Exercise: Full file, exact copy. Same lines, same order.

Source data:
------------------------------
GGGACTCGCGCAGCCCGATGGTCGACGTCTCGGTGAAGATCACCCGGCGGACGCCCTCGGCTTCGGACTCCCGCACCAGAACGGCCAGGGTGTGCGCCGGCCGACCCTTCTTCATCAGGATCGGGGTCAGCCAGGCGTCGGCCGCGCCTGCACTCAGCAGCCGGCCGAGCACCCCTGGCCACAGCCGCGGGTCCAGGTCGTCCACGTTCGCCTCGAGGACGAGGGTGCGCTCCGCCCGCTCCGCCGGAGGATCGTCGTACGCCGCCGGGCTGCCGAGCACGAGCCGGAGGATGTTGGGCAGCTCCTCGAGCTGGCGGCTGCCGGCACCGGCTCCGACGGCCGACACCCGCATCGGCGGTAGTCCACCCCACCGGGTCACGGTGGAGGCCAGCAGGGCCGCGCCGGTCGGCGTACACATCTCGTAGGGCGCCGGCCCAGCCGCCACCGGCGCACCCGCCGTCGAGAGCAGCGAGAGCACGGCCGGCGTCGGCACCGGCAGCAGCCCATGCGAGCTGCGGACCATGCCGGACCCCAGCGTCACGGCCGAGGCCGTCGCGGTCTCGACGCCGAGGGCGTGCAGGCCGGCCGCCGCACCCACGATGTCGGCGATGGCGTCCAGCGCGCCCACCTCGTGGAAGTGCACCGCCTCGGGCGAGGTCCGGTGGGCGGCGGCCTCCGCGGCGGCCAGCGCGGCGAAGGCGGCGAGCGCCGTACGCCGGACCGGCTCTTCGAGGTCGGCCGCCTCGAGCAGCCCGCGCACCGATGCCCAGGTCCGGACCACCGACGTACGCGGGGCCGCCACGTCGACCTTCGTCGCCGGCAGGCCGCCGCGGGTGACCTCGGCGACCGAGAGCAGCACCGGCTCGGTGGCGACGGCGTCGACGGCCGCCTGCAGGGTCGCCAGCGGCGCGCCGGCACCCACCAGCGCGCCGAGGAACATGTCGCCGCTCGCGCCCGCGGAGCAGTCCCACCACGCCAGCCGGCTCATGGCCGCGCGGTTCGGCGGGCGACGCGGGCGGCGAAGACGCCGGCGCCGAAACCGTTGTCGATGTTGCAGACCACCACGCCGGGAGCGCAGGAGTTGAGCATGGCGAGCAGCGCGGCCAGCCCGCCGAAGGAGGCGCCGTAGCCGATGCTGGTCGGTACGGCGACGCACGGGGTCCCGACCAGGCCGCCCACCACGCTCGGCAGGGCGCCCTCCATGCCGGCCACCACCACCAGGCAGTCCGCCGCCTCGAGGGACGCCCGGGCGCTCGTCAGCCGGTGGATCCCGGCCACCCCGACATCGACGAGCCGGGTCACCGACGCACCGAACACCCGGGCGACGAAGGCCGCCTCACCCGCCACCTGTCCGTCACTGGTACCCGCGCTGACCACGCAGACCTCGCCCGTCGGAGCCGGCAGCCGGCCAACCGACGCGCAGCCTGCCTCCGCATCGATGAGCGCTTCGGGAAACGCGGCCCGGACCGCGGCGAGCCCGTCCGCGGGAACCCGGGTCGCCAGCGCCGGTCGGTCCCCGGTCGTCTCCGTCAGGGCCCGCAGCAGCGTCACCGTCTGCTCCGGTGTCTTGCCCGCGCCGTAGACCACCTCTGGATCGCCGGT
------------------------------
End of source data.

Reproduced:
GGGACTCGCGCAGCCCGATGGTCGACGTCTCGGTGAAGATCACCCGGCGGACGCCCTCGGCTTCGGACTCCCGCACCAGAACGGCCAGGGTGTGCGCCGGCCGACCCTTCTTCATCAGGATCGGGGTCAGCCAGGCGTCGGCCGCGCCTGCACTCAGCAGCCGGCCGAGCACCCCTGGCCACAGCCGCGGGTCCAGGTCGTCCACGTTCGCCTCGAGGACGAGGGTGCGCTCCGCCCGCTCCGCCGGAGGATCGTCGTACGCCGCCGGGCTGCCGAGCACGAGCCGGAGGATGTTGGGCAGCTCCTCGAGCTGGCGGCTGCCGGCACCGGCTCCGACGGCCGACACCCGCATCGGCGGTAGTCCACCCCACCGGGTCACGGTGGAGGCCAGCAGGGCCGCGCCGGTCGGCGTACACATCTCGTAGGGCGCCGGCCCAGCCGCCACCGGCGCACCCGCCGTCGAGAGCAGCGAGAGCACGGCCGGCGTCGGCACCGGCAGCAGCCCATGCGAGCTGCGGACCATGCCGGACCCCAGCGTCACGGCCGAGGCCGTCGCGGTCTCGACGCCGAGGGCGTGCAGGCCGGCCGCCGCACCCACGATGTCGGCGATGGCGTCCAGCGCGCCCACCTCGTGGAAGTGCACCGCCTCGGGCGAGGTCCGGTGGGCGGCGGCCTCCGCGGCGGCCAGCGCGGCGAAGGCGGCGAGCGCCGTACGCCGGACCGGCTCTTCGAGGTCGGCCGCCTCGAGCAGCCCGCGCACCGATGCCCAGGTCCGGACCACCGACGTACGCGGGGCCGCCACGTCGACCTTCGTCGCCGGCAGGCCGCCGCGGGTGACCTCGGCGACCGAGAGCAGCACCGGCTCGGTGGCGACGGCGTCGACGGCCGCCTGCAGGGTCGCCAGCGGCGCGCCGGCACCCACCAGCGCGCCGAGGAACATGTCGCCGCTCGCGCCCGCGGAGCAGTCCCACCACGCCAGCCGGCTCATGGCCGCGCGGTTCGGCGGGCGACGCGGGCGGCGAAGACGCCGGCGCCGAAACCGTTGTCGATGTTGCAGACCACCACGCCGGGAGCGCAGGAGTTGAGCATGGCGAGCAGCGCGGCCAGCCCGCCGAAGGAGGCGCCGTAGCCGATGCTGGTCGGTACGGCGACGCACGGGGTCCCGACCAGGCCGCCCACCACGCTCGGCAGGGCGCCCTCCATGCCGGCCACCACCACCAGGCAGTCCGCCGCCTCGAGGGACGCCCGGGCGCTCGTCAGCCGGTGGATCCCGGCCACCCCGACATCGACGAGCCGGGTCACCGACGCACCGAACACCCGGGCGACGAAGGCCGCCTCACCCGCCACCTGTCCGTCACTGGTACCCGCGCTGACCACGCAGACCTCGCCCGTCGGAGCCGGCAGCCGGCCAACCGACGCGCAGCCTGCCTCCGCATCGATGAGCGCTTCGGGAAACGCGGCCCGGACCGCGGCGAGCCCGTCCGCGGGAACCCGGGTCGCCAGCGCCGGTCGGTCCCCGGTCGTCTCCGTCAGGGCCCGCAGCAGCGTCACCGTCTGCTCCGGTGTCTTGCCCGCGCCGTAGACCACCTCTGGATCGCCGGT